Until recently, the antioxidants that fight damaging free radicals within the body were thought to be largely specialized in function. For example, the major function or the enzyme superoxide dismutase (SOD) is to inhibit superoxide radicals beta carotene's primary role is to quench singlet oxygen radicals; vitamin E's main role is to break lipid peroxide chains in cell membranes the primary function of glutathione is to knock out damaging hydroxyl radicals,and coenzyme Q10 (CoQ) fights off oxyradicals produced in the mitochondria (the power plants of the cells),which occurs in part as a result of CoQ's role in the generation of energy.
In recent years, however, Dr. Russell J. Reiter of the University of Texas at Austin and other scientists have produced evidence that the pineal hormone melatonin is a highly potent "universal" antioxidant found in virtually every cell of the body, and that it counteracts excessive free radical activity via several mechanisms in cell membranes as well as in the interior of cells. Melatonin plays an especially important role in fighting free radicals in the brain, where far more oxyradicals are generated than in any other part of the body because of the enormous amount of oxygen needed for brain metabolism.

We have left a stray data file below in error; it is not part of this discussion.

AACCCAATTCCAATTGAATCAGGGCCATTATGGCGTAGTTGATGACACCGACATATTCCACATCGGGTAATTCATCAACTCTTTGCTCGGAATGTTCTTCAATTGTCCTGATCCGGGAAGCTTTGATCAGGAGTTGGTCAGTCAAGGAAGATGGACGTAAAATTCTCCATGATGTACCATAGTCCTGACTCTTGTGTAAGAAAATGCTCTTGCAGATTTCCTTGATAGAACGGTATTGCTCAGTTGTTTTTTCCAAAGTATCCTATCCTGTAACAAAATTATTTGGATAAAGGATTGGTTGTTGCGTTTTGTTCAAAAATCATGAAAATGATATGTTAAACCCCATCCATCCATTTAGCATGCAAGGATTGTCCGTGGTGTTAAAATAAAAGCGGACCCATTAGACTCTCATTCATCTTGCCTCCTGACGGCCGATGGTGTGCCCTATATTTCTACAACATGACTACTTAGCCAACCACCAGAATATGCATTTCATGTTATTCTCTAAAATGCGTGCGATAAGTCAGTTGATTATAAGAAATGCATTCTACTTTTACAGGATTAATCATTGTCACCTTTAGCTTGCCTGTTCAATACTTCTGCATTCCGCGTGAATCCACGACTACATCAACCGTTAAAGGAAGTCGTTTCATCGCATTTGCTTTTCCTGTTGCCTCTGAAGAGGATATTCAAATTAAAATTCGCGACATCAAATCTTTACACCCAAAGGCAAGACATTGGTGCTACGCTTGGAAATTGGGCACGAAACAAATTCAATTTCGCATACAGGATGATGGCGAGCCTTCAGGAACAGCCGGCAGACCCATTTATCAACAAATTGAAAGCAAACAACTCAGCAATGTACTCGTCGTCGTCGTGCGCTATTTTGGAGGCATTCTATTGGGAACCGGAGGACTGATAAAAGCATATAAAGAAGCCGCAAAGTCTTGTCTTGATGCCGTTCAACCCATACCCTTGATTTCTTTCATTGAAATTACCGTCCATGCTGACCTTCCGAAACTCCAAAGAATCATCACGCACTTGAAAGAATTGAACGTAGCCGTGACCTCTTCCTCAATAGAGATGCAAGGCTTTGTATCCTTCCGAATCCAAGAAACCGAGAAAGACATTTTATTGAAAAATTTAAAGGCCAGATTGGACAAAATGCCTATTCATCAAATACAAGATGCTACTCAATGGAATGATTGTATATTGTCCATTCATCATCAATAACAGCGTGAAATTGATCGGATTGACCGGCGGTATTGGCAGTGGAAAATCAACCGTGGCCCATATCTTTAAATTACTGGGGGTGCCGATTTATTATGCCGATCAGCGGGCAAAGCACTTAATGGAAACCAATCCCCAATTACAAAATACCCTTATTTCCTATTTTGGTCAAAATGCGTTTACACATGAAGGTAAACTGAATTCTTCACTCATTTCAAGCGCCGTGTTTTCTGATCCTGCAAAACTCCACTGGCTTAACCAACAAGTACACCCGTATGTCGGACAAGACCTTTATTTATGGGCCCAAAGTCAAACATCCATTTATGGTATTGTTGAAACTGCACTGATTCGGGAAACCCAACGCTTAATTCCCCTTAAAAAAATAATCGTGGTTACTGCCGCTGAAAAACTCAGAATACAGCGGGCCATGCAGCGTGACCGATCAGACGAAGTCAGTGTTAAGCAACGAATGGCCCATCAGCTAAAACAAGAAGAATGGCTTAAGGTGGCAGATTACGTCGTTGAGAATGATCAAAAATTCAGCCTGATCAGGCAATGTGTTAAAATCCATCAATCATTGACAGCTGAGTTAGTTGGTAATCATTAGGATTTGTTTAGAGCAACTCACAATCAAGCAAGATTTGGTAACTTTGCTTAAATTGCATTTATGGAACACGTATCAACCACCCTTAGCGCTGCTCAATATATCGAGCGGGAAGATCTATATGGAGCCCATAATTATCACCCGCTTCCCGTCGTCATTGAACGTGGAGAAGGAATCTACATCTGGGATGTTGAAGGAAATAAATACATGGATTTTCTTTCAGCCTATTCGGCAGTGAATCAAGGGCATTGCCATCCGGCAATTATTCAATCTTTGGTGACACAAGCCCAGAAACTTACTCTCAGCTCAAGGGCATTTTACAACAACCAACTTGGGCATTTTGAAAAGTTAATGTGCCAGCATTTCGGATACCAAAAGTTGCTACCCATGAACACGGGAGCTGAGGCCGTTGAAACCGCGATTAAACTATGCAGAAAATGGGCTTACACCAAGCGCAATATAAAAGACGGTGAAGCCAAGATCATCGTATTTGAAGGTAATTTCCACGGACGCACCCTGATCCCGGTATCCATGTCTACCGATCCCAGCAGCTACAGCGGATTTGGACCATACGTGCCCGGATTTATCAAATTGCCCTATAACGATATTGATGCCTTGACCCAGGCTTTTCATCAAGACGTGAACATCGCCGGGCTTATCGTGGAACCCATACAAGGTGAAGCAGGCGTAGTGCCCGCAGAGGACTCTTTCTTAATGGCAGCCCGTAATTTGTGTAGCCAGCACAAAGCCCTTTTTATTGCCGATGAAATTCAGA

The discovery of the "universal" antioxidant power of melatonin is evidence of the existence of all purpose antioxidants that have across the board action against a wide spectrum of free radicals, and which, presumably, can substitute for the more specialized antioxidants when this becomes necessary.
The "Universal" Action of Alpha Lipoic Acid
There is now evidence of another "universal" antioxidant called alpha lipoic acid, which not only has potent,antioxidant action in virtually all the tissues of the body, but also is a co-factor for some of the key enzymes (alpha keto acid dehydrogeneses) involved to generating energy from food and oxygen in mitochondria.
Alpha Lipoic Acid is known by a variety of names including thioctic acid, 1,2-dithiolane-3-pentanoic acid, 1,2-dithiolane-3 valeric acid, and 6,8-thioctic acid. Alpha lipoic acid functions as a co-factor for energy production as lipomide and is also called lipoate when functioning in this manner.
When alpha lipoic acid was first isolated in the early 195Os, it was tentatively classified as a vitamin because of its vitamin like properties, but was later found (unlike vitamins) to be synthesized in both animals and humans. The method by which alpha lipoic acid is synthesized within the body has not yet been fully characterized but it appears as if two of its precursors are octanoate and the sulphur amino acid cysteine.
Recent findings show that both alpha lipoic acid and its reduced form dihydrolipoic acid (DHLA) (Fig. 1) function as potent within the body and that both these compounds may be effective in preventing and treating the complications of diabetes and, perhaps, aging itself. Before we delve into the potential therapeutic benefits of alpha lipoic acid and DHLA, let's take a look at the findings showing their antioxidant properties.
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